N orth Chincha, 50 varas; Central Chincha, 56 varas;

South Chincha, 52 varas.

38 On the Inca conquest of the valleys of the south coast of Perú, under Topa Inca ca. 1470, see Rowe 1946, p. 207.

39 Strong 1947, pp. 459-64.

40 Cieza de León 1864, pp. 27, 265—66 (Markham transla- tion). This work was first published in 1552. The writer

has verified Markham’s translation o f “sand hills” in Antwerp edition of 1553 (p. 14).

41 López de Velasco 1894, p. 492; Lizárraga 1946, p. 88.


H errera y Tordesillas (1601, p. 60) is another geographer

who repeats Cieza without verification. It is likely that Garcilaso de la Vega, who left Perú in 1560, also knew no

more than Cieza (1553, fol. 102).

42 Apuntiamientos (sic) para el buen gobierno del Perú, MS cited by Jim énez de la Espada 1881, Appendix 2, p.


43 Acosta 1940, pp. 328—29. A much later writer, in 1792, reports that Chincha Island guano was mainly used in Chancay Valley (Ureta 1792, p. 220). Cf. Tschudi 1847, pp. 239-42. Chancay Valley had consumed ca. 33,000- 36,000 fanegas (cwts.) annually since 1790. “Asia Island is perhaps an unlikely source; the island

had little guano in the last century, as its form does not permit much accumulation. The Chincha Islands are far

likely, particularly since U reta (1792) and Hum-

boldt noted that boats regularly brought guano from the Chinchas to Chancay.” (G. E. H.)


44 Foundation o f Pisco ca. 1572: Gobernantes del Perú 1921—26, vol. IV, p. 126 (hereafter GP). Pisco forbidden to ship mercury: GP, vol. V, p. 486. Pisco sacked by pi­ rates and subordinated to lea: GP, vol. X, pp. 312, 335— 37. All mercury shipped through Chincha Harbor, GP,

vol. X, p. 271. Cf. Pérez de Torres (1749, p. 10) on Chincha H arbor ca. 1588, when Pisco shipped only rhe wines of lea. O n one mercury shipping route, see

W hitaker 1941, p. 14.

45 Montesinos 1906, vol. II, p. 258. The ñame was changed to San Clemente de Mancera, and the town was given jurisdiction over the “pampa de Chincha.”

46 Clouds of guano dust: Cobo 1890—93, vol. I, p. 180 (writ­ ten 1652 but probably referring to events of the I640s) Anonymous 1940-43, vol. XIV, p. 30. This last source describes the quake and flood o f 1687 (vol. XIII, p. 38).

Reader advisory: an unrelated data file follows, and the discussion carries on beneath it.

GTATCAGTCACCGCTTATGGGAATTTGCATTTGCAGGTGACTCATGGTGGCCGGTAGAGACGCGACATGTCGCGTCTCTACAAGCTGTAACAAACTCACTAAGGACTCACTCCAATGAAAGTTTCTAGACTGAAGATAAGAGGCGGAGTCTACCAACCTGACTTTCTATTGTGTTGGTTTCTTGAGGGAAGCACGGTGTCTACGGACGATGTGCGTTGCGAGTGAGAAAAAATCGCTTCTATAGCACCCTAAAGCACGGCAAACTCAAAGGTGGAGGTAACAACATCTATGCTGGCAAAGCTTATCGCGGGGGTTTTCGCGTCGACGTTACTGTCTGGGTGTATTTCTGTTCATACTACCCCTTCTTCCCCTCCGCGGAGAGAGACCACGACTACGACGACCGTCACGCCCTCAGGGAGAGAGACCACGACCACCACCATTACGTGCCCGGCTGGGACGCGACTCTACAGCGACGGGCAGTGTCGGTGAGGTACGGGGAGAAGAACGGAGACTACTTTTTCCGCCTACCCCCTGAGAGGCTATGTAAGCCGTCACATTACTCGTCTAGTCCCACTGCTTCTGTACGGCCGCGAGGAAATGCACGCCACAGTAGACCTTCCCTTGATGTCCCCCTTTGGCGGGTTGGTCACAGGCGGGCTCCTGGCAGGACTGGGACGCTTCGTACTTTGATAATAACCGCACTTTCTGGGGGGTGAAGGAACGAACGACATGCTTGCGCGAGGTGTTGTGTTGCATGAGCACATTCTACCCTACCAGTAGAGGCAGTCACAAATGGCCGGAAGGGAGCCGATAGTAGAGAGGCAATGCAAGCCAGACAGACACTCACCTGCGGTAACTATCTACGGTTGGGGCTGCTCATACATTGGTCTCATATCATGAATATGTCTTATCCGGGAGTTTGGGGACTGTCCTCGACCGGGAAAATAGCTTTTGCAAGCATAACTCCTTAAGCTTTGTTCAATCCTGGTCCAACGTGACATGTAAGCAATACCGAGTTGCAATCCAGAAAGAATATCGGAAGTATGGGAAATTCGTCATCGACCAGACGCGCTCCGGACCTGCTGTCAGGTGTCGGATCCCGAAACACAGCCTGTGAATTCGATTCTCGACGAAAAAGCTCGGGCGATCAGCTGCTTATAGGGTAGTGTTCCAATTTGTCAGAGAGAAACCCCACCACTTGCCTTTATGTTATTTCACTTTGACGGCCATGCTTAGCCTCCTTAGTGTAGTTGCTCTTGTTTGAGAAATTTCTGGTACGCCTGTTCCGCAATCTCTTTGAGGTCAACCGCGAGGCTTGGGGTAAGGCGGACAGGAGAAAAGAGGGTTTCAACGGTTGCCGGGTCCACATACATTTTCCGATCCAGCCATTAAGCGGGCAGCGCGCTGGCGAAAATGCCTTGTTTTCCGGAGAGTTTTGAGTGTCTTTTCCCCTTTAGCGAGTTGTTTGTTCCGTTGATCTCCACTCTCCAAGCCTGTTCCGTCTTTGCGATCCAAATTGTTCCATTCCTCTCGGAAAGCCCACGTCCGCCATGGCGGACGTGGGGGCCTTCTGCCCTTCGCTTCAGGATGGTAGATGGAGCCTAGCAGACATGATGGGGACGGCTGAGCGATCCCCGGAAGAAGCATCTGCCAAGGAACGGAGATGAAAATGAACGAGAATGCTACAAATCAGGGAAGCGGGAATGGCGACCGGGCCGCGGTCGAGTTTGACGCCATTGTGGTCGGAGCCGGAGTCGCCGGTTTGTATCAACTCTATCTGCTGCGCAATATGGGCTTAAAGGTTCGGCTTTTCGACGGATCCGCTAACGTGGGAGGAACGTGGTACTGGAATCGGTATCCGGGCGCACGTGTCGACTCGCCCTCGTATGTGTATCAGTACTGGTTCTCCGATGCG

Cf. Paz Soldán 1862-63, pp. 565ff.

Toward Absolute Time: Guano Archaeology


1609, fol. 102; Frezier 1717, p. 235; cf. Baessler 1902- 03, vol. II, text, pls. 72—73: “in the Peruvian myths seáis played a part, because the inhabitants o f the seabord [sic] believed that after death their souls were carried by them to the island of G uano.”

48 Photograph of the specimen in the museum at Hacienda Chiclín kindly communicated by Rafael Larco Hoyle.

49 Bird 1943.

50 G. E. Hutchinson 1948.

51 It is far from unlikely that, once aware of the importance of guano archaeology, curators here and abroad will dis- cover appreciable numbers of depth-recorded artifacts not known to me. G reat Britain, however, has been thor- oughly searched; Professor G. E. Hutchinson and I ad- dressed some 300 letters during 1944 to museums in G reat Britain. The answers, at that difficult time, were

astonishing in their prom pt and thorough attention to the problem. Only two collections yielded relevant material (items C 3.7—16, C 3.01). 52 G. E. Hutchinson, 1948

[It may be noted for the record that dating objects by guano stratigraphy anticipated the carbón-14 results with some ac- curacy, but the layered condition was destroyed in the nine- teenth century, and its association with ancient objects was unique in the Peruvian islands. Guano archaeology was stillborn, and nothing new is known to me since this publica­ tion. A. W. Franks, who gave twenty-one items to the British Museum in 1871, is probably Sir Augustus Wollaston Franks, for whom, as its owner in Britain, the medieval Franks Casket in the British Museum was named in 1867 when he gave it there.— g k¡